In many ways, Mitt Romney seems like a stereotypical Republican. A rich, white businessman, groomed by the party he wants to lead. The last two Republican presidents were from the same mold. Yet there’s one big difference between Romney and all the recent Republican nominees — he’s a northerner.
Since the end of World War II, Republicans have nominated two Texans (both Bushes), two Californians (Richard Nixon and Ronald Reagan) and two Arizonans (Barry Goldwater and John McCain). Dwight Eisenhower spent most of his adult life outside the United States. Gerald Ford was the last northern Republican president, but he only won the Republican nomination as an incumbent president. Bob Dole, meanwhile, was a senator from Kansas.
Not only is Romney the first real northerner on the GOP ticket since Ford, he’s the first Republican nominee who made his political career in the Northeast going all the way back to New York Gov. Thomas Dewey in 1948. The Republican Party, up to that point, was a party that was strongest in the Northeast, but that was eons ago politically. Dewey’s best state in 1948 was Vermont, which was Obama’s best state outside of his semi-home state of Hawaii in 2008.
Even compared to the Reagan era, the political landscape has changed dramatically. According to Rendezvous with Destiny, Craig Shirley’s account of the 1980 campaign, President Jimmy Carter spent the last week of his campaign in Pennsylvania, New York, New Jersey, Florida, Mississippi, Missouri, Texas, Tennessee and California. These days, New York, New Jersey and California are safely Democratic and Mississippi, Texas, Tennessee and, most likely, Missouri are safely Republican. In the past two decades, Democrats became the dominant party in the densely populated coastal states and Republicans have locked up most of the South.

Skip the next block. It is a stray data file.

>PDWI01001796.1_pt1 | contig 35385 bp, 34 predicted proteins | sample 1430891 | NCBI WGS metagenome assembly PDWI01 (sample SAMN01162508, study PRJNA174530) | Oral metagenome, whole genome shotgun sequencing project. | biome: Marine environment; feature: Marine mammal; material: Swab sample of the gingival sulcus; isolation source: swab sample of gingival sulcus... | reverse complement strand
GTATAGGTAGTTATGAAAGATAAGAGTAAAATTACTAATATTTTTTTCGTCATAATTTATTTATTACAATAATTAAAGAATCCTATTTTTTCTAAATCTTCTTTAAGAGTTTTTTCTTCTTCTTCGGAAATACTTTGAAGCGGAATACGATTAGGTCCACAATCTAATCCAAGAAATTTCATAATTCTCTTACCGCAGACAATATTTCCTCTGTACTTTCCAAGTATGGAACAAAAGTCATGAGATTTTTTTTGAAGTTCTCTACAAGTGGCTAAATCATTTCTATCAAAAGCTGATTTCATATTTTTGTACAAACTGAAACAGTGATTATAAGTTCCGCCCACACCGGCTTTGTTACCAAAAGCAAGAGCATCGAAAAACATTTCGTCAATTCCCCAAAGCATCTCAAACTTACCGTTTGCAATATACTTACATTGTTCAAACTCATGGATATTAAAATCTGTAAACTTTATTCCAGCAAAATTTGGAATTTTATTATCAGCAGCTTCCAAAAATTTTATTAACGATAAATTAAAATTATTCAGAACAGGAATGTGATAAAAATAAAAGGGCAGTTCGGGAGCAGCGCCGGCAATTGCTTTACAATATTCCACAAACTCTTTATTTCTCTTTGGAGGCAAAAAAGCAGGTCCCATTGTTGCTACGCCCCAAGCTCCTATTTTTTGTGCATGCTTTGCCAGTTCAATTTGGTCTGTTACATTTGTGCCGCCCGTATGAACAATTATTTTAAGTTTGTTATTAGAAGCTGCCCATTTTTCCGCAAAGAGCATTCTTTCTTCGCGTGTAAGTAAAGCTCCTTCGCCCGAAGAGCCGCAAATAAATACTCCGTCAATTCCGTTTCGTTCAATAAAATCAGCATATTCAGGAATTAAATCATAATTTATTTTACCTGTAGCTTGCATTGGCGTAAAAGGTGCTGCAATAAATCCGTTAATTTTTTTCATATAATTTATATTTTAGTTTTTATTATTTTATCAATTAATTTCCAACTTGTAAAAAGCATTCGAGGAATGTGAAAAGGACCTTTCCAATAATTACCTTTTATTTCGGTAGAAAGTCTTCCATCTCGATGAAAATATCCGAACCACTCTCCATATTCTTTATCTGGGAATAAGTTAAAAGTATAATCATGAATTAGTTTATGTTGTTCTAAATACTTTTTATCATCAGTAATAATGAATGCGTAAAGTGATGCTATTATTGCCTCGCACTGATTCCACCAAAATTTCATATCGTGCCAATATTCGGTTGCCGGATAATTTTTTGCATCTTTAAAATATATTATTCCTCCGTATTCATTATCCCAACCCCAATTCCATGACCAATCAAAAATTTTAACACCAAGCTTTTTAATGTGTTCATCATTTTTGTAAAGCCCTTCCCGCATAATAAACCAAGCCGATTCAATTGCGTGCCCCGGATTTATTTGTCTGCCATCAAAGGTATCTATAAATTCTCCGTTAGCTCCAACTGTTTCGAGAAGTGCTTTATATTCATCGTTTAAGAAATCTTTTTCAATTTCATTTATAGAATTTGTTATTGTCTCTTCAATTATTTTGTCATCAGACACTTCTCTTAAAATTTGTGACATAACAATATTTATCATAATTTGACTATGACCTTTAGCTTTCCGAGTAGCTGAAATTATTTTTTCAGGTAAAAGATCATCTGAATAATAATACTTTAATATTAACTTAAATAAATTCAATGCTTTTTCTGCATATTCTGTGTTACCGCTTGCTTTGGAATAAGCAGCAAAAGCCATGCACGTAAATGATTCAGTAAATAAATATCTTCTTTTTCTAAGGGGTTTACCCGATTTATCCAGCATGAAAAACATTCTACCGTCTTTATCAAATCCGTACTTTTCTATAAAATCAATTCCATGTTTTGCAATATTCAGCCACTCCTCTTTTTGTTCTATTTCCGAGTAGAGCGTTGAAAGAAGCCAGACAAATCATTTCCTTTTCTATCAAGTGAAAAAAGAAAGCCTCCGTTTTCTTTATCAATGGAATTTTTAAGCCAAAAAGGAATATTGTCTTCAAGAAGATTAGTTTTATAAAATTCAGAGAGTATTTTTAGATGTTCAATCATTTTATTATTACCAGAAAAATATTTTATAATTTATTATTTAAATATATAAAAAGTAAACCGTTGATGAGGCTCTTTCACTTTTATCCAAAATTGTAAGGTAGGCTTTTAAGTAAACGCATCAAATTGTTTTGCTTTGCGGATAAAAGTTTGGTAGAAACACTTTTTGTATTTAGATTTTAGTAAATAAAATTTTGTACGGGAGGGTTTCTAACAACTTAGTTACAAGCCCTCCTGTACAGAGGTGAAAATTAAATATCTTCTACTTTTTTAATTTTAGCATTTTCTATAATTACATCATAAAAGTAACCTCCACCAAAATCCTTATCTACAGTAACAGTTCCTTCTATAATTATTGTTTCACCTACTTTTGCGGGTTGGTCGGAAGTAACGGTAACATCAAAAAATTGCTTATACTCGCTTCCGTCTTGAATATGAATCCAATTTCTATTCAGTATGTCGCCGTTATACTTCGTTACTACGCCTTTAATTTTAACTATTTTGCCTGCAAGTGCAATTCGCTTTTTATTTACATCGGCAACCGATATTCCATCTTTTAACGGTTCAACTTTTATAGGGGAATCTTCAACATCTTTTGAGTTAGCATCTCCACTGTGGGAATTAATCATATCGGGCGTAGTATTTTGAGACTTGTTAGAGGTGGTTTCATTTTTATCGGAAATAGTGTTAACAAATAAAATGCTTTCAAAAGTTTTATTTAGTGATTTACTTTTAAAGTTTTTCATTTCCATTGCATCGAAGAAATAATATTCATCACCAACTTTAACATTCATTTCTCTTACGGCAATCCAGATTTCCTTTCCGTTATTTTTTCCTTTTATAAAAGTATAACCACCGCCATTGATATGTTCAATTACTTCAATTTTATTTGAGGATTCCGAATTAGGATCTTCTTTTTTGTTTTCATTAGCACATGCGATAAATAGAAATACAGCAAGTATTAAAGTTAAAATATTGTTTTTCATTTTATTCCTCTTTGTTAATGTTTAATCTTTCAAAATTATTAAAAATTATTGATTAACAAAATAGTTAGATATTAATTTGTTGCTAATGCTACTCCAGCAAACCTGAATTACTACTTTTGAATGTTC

Part of this change has to do with regional identity. After running many Sun Belt candidates for president, Republicans are now dominant among whites in that part of the country. There’s little need to devote energy to winning over these voters. With most of the Sun Belt secure — California being the notable exception — a Republican candidate can afford to focus most of his energy on winning over swing voters in the North and Midwest.
Despite being from the Northeast, Romney’s best chances to change the electoral map may be in the industrial Midwest. He was raised in suburban Detroit and his father served as governor of Michigan. With the perspective of a northern suburbanite, Romney may be able to connect with voters in key suburban areas like Cleveland, Detroit, Milwaukee and Des Moines in a way that a Sun Belt Republican just couldn’t.
Chris Palko works as an assistant media analyst at Smart Media Group, a Republican political media buying agency in Alexandria, Va. He is a graduate of American University and George Washington University’s Graduate School of Political Management.
A version of this post was also published on Campaign and Election’s blog, Campaign Insider.